Emily Wooster, Policy Officer at Mind, said: "People are still struggling to access a choice of treatments, still waiting months and even years for urgently needed support, and still watching their lives deteriorate while they are stuck on waiting lists. When you are facing an urgent need for any health treatment, waiting weeks or even days can seem like too long. The government needs to hold Primary Care Trusts to account on this issue."
Paul Jenkins, Chief Executive of Rethink, said: "Long waiting times for psychological therapies are completely unacceptable so the extra therapists the government is bringing in is a step in the right direction. However, PCTs must ensure easy access to these therapies by people with a severe mental illness who tend to find it extremely difficult to get this kind of treatment as well as by those with a condition from the milder end of the mental health spectrum. NICE has approved a range of psychological therapies as appropriate treatment for severe mental illness - they reduce both the time spent in hospital and the likelihood of relapses. With both these things costing more in the long run than appropriate treatment PCTs would do well to take this on board."
Chief Executive of Sainsbury Centre for Mental Health, Angela Greatley, said: "Psychological therapies can make a huge difference to people's lives. We applaud the Government's efforts to speed up access to effective treatment. It is now up to PCTs across the country to ensure they make provision for all people who need psychological therapies to receive them in a timely manner."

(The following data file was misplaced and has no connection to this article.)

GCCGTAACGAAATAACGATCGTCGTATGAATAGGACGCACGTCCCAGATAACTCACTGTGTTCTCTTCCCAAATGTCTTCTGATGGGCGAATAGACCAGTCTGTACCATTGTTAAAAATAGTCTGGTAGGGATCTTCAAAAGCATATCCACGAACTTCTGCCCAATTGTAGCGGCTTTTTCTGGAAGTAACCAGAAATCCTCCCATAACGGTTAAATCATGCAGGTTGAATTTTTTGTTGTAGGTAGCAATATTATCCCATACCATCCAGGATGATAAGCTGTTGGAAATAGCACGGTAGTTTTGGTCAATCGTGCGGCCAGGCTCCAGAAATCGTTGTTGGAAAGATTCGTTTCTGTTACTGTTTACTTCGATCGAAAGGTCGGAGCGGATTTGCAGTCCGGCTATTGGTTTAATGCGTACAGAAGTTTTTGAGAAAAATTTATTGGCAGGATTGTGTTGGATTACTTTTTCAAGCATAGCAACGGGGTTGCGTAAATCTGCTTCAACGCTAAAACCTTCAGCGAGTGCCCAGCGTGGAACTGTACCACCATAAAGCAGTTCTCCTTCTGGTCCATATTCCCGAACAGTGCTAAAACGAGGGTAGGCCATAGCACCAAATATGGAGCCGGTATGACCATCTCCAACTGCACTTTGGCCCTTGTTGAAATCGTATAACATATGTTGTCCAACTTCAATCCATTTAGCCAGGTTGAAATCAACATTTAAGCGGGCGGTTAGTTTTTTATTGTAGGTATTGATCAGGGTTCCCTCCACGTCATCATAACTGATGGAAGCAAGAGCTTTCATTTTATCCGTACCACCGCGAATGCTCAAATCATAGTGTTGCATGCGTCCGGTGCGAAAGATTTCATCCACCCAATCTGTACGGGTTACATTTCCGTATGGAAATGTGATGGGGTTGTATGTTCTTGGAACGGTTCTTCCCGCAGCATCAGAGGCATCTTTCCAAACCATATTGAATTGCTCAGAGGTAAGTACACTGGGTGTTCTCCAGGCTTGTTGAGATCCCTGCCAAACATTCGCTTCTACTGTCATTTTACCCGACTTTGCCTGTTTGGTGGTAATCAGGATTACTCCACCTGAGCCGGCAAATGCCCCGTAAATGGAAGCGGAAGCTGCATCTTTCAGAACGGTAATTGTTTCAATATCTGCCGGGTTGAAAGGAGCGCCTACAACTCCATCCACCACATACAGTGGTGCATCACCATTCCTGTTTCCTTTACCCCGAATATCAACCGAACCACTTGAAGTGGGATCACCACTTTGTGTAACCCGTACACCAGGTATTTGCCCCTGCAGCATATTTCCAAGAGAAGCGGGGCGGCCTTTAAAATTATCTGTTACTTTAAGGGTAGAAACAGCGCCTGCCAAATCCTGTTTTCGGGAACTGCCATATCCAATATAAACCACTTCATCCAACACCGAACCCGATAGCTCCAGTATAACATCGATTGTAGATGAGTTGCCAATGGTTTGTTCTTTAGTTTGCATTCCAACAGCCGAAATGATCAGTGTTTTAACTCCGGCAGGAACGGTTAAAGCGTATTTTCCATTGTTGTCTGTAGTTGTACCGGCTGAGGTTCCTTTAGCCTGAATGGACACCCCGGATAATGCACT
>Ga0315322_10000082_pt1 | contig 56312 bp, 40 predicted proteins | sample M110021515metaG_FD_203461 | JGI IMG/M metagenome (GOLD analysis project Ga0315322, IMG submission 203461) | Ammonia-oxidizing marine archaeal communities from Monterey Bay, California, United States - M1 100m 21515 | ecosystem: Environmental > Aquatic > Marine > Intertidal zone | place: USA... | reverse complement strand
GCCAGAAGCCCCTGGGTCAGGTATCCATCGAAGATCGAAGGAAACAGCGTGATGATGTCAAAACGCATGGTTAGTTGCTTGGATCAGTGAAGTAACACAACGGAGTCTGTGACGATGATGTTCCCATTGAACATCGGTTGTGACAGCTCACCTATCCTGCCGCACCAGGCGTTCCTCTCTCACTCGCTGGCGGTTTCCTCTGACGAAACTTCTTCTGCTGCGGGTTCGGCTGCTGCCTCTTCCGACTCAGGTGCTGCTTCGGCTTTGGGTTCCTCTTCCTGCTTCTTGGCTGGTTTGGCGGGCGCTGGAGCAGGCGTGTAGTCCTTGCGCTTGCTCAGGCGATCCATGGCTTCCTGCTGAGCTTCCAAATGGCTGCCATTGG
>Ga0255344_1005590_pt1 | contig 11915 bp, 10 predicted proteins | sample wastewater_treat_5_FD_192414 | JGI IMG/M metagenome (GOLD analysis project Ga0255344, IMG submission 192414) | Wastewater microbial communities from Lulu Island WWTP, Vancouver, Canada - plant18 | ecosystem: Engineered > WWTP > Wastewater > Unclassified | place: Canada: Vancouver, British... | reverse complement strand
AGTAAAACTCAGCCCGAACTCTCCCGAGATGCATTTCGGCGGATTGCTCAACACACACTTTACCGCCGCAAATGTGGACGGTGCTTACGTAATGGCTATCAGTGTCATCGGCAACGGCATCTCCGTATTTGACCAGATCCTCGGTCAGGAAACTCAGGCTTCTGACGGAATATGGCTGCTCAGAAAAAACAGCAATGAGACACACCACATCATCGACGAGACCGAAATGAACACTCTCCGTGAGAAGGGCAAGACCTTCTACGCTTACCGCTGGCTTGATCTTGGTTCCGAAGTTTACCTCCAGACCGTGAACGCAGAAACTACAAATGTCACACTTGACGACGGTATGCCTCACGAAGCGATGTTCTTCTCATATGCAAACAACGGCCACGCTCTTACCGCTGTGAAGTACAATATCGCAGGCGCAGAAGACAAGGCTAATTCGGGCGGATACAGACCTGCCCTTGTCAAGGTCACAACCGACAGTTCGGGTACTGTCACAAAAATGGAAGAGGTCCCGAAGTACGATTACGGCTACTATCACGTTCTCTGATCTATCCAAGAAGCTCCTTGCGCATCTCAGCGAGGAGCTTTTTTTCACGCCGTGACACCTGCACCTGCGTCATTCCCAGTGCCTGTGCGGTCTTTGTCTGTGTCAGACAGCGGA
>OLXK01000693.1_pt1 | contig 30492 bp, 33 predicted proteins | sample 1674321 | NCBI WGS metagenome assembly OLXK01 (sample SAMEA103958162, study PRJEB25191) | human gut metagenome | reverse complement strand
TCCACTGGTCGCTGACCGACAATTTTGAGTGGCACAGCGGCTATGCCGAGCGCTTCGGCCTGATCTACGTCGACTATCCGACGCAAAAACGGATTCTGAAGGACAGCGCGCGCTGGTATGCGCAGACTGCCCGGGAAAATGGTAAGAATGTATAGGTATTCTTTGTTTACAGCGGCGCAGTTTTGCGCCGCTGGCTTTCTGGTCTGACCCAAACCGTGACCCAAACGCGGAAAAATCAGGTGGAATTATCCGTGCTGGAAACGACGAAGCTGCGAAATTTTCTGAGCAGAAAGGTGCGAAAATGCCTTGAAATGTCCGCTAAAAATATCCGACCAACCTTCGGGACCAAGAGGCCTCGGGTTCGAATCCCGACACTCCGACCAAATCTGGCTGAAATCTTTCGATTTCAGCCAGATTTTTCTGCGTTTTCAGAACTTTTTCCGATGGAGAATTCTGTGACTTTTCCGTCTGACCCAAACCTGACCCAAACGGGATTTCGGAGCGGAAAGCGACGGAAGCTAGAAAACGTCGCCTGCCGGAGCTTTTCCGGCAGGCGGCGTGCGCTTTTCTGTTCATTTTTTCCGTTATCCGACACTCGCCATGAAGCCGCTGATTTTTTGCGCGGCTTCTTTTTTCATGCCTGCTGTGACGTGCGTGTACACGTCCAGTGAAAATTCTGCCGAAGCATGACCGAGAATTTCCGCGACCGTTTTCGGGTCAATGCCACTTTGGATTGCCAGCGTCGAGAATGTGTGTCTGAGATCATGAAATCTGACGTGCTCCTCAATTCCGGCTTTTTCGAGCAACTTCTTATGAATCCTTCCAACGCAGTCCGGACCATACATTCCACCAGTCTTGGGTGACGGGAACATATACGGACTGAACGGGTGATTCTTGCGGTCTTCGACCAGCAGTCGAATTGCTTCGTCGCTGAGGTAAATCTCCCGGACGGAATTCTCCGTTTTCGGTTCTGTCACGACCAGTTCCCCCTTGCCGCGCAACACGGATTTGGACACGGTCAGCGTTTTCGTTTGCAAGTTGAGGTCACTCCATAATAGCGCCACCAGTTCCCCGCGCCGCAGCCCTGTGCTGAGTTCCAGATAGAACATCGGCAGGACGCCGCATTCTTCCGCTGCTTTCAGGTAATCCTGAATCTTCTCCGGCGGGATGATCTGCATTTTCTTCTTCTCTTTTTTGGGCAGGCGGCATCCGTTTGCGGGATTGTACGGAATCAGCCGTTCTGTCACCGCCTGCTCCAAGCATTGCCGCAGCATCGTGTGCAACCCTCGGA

Chief Executive of YoungMinds, Sarah Brennan, said: "Everyone including children and young people should have the option to take up psychological therapies without having to wait. NICE guidelines already promote the use of talking therapies as an alternative to medication. However to make the therapeutic relationship a success and improve mental health outcomes the government needs to ensure adequate training and provision and ensure practitioners are able to engage with children and young people. Services must also be accessible to all users to provide a true choice."
The Mental Health Foundation, Mind, Rethink, The Sainsbury Centre for Mental Health and YoungMinds are members of the We Need to Talk coalition, which campaigns to increase investment in and widen access to psychological therapies on the NHS. Visit www.weneedtotalk.org.uk for more information.
Notes to Editors
For a copy of the While we are waiting report or to arrange interviews with a charity spokesperson or case study, contact the Mental Health Foundation's press office on 020 7803 1130 / 1128. Out of hours mobile telephone number is 07967 586489.
The While we are waiting report includes the opinions of 75 people who have waited for psychological therapies on the NHS. It is free and available to download below:
While we are waiting (PDF file, 1.6MB)